Once you’ve got the bar in hand, the key is to define (and practice) the correct path of motion. Traditional instructions only make reference to the motion of the bar. “Curl the bar up to your chin and back down.” This overly simplistic, and actually misdirected teaching, leads to the two major mistakes that ultimately defeat biceps lovers everywhere.

1) Shoulder extension (elbow appears to move backwards) to help initiate the movement, and
2) Shoulder flexion (elbow appears to move forward) to help finish the movement. The result…less biceps involvement and more shoulder work.

Now, let’s back up for a minute and examine this in common terms.

By only being concerned with the fact that the bar is traveling up and down you may miss the most important aspect of the entire exercise – which joints we’re moving.

Try this little experiment…

Stand with you side to a mirror and observe closely while slowly curling a light weight. Does your elbow/upper arm drift backward as you begin the curl? That’s really a shoulder joint motion called extension, and thanks to the posterior deltoid, you really haven’t used much biceps yet.

Now, as you continue, you’ll probably bring your entire arm forward…so far forward that your elbow/upper arm are now in front of your torso. As you finish the motion you’ll notice the elbow joint is directly beneath the bar with your forearm vertical. At this point the anterior deltoid is doing all the work because the weight is balanced over the elbow, therefore elbow joint muscles are not required. Oh sure, you can tighten them and really feel the squeeze, but there is virtually no load on them…and what was the point of the biceps exercise anyway? I thought it was to load/resist the biceps. If the goal was just to tighten without resistance, we didn’t need the weight.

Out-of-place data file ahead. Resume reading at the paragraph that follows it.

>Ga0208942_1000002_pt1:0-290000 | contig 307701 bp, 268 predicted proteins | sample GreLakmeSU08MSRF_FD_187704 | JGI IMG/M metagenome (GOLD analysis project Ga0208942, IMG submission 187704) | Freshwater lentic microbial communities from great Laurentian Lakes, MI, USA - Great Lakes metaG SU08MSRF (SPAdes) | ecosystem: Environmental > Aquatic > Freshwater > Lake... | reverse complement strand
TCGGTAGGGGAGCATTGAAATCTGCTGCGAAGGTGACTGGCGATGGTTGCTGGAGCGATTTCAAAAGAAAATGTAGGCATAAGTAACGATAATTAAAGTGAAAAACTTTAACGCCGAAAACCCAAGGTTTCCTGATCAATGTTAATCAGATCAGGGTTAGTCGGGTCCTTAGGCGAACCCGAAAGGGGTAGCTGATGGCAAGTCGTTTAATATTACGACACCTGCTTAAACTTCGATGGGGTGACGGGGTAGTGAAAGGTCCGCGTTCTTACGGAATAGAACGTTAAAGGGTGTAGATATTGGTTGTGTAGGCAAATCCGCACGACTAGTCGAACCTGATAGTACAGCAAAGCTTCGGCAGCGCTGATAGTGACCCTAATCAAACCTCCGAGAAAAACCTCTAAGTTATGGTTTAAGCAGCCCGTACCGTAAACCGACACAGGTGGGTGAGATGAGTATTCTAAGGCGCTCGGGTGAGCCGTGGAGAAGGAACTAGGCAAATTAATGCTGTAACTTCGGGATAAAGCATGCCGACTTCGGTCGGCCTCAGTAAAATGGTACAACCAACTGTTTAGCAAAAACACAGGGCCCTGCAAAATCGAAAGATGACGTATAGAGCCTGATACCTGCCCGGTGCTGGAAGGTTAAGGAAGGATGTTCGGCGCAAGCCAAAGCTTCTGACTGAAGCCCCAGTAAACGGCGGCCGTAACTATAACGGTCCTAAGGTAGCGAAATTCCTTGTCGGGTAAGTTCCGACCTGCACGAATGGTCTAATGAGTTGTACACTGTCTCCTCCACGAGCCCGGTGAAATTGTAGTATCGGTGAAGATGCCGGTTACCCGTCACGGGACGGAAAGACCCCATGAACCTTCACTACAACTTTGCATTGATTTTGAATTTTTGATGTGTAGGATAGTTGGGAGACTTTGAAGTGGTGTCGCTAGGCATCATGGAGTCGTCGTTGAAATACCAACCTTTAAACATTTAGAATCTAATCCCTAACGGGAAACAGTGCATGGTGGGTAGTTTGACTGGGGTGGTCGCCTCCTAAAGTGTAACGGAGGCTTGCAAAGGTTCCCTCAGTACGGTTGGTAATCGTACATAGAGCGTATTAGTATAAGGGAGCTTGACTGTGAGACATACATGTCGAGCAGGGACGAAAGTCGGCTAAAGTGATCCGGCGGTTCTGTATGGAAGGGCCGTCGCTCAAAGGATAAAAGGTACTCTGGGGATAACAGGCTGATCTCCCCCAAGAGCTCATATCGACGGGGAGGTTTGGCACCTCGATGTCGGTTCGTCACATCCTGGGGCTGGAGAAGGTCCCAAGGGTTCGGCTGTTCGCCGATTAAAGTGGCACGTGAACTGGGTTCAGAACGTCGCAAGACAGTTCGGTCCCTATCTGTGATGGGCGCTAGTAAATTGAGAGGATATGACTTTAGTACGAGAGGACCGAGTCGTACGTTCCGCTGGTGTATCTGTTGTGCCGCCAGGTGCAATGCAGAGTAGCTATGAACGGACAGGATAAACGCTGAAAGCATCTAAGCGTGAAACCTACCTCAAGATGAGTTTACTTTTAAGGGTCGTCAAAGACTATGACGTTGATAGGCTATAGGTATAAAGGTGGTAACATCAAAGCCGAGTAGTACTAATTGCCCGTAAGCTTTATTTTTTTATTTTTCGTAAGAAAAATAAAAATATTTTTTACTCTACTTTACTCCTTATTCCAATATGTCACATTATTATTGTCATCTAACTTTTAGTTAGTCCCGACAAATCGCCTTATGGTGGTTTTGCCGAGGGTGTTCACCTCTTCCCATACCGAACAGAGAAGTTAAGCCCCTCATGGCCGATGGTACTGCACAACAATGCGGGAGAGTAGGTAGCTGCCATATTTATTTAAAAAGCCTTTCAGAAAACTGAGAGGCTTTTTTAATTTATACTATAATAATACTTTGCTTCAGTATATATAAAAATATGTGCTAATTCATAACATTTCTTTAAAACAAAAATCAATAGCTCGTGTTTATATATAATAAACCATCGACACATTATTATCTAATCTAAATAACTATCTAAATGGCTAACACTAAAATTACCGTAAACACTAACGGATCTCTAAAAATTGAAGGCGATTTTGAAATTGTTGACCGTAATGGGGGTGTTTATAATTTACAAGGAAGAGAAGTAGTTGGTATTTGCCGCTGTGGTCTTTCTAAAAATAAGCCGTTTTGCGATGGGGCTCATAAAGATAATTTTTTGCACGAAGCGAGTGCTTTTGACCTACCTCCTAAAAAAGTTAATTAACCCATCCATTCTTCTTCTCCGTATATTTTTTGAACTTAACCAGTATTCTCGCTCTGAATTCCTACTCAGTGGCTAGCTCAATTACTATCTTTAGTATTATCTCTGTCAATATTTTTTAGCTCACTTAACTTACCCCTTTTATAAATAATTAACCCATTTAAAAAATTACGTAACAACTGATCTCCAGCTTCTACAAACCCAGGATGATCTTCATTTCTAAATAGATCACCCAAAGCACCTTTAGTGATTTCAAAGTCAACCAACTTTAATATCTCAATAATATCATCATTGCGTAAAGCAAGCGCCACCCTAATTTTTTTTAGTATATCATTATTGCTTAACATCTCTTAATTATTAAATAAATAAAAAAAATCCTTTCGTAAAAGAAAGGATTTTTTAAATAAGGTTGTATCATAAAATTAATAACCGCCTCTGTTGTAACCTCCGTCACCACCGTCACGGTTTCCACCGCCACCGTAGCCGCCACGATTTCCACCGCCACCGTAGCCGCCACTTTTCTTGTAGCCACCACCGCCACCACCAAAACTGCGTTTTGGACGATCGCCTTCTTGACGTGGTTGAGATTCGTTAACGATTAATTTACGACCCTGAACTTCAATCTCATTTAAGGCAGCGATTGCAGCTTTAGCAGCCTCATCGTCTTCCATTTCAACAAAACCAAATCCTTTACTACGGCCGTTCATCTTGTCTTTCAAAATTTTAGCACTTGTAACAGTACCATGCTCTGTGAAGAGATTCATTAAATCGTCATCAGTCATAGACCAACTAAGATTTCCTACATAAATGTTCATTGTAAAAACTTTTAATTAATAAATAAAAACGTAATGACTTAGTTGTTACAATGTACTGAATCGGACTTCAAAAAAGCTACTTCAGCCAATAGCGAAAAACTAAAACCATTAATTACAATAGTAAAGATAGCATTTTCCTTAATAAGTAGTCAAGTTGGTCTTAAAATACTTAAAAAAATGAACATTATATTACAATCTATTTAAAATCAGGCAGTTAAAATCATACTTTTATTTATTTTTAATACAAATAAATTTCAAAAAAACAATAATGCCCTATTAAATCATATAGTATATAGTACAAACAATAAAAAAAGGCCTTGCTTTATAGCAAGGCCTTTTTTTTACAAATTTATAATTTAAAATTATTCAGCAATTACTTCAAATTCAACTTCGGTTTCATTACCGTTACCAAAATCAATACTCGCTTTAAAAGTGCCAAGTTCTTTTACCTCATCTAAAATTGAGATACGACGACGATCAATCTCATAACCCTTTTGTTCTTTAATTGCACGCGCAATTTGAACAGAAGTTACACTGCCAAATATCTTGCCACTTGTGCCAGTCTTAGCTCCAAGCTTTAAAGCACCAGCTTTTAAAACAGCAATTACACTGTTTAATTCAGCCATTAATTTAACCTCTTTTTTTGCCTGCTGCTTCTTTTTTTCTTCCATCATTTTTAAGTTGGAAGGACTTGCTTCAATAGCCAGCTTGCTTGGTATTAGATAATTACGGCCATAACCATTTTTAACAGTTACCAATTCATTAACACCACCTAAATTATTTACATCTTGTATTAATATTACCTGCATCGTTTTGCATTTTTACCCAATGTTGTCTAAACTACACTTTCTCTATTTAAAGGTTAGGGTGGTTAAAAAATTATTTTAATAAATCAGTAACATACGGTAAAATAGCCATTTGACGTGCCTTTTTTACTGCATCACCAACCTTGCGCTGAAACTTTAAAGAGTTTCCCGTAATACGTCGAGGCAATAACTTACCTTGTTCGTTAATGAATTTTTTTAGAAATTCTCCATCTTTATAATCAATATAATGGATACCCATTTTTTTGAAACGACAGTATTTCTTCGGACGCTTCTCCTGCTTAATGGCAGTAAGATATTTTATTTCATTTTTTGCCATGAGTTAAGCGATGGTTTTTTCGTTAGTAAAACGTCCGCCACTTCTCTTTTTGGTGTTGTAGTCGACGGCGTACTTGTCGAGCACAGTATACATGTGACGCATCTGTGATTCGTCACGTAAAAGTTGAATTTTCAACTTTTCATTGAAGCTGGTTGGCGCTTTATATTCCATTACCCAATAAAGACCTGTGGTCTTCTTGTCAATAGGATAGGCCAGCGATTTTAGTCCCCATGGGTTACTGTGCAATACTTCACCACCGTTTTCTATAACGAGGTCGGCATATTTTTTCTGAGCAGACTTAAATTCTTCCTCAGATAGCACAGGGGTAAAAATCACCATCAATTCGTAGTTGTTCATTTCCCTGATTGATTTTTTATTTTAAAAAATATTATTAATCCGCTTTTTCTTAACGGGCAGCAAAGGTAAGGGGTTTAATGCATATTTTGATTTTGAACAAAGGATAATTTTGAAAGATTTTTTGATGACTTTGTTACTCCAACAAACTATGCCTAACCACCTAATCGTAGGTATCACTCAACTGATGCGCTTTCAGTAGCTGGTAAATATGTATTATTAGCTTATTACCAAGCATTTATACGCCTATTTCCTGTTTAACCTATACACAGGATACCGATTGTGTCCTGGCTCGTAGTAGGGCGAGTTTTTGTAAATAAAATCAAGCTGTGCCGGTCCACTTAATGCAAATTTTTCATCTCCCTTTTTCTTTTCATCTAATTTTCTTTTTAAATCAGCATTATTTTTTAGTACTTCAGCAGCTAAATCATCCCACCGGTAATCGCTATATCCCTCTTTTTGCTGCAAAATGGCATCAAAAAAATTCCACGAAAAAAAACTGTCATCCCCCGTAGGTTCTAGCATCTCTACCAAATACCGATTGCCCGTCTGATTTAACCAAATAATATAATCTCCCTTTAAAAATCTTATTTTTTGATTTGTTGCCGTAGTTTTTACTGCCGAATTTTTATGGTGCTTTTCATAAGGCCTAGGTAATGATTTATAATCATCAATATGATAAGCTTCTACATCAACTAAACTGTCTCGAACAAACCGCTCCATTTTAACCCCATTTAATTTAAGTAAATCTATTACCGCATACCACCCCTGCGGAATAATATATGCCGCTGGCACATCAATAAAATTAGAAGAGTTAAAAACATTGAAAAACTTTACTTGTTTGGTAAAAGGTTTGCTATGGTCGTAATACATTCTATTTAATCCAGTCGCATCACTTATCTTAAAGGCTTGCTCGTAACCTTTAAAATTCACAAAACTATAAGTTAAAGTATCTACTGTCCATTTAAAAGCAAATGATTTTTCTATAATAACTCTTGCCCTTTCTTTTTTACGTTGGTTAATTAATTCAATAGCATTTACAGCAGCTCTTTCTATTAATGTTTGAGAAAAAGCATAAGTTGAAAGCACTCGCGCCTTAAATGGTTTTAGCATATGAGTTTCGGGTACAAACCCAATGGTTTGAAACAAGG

Finally, as you lower the weight, does your elbow/upper arm just travel back behind your body again with very little actual change in the angle between your forearm and upper arm. And even though the weight is all the way down to your legs, is your elbow still bent and positioned behind your torso?

If any of the above was true, then it’s time to re-examine the mechanics and start really working the biceps. The key to the correct motion is to first identify the parts that should not move! You see, the goal is to have the biceps/elbow flexors control the weight, therefore, elbow motion is all that is desired. The shoulder joint should be static. Therefore your upper arm will not travel backward or forward at any point during the exercise. From the side you should detect an arc of travel of the bar as it moves around the axis at the elbow. When performed correctly, the bar is actually moving “forward,” then “up,” and then inward” in an arc from the bottom to the top of the motion, and the reverse on the return.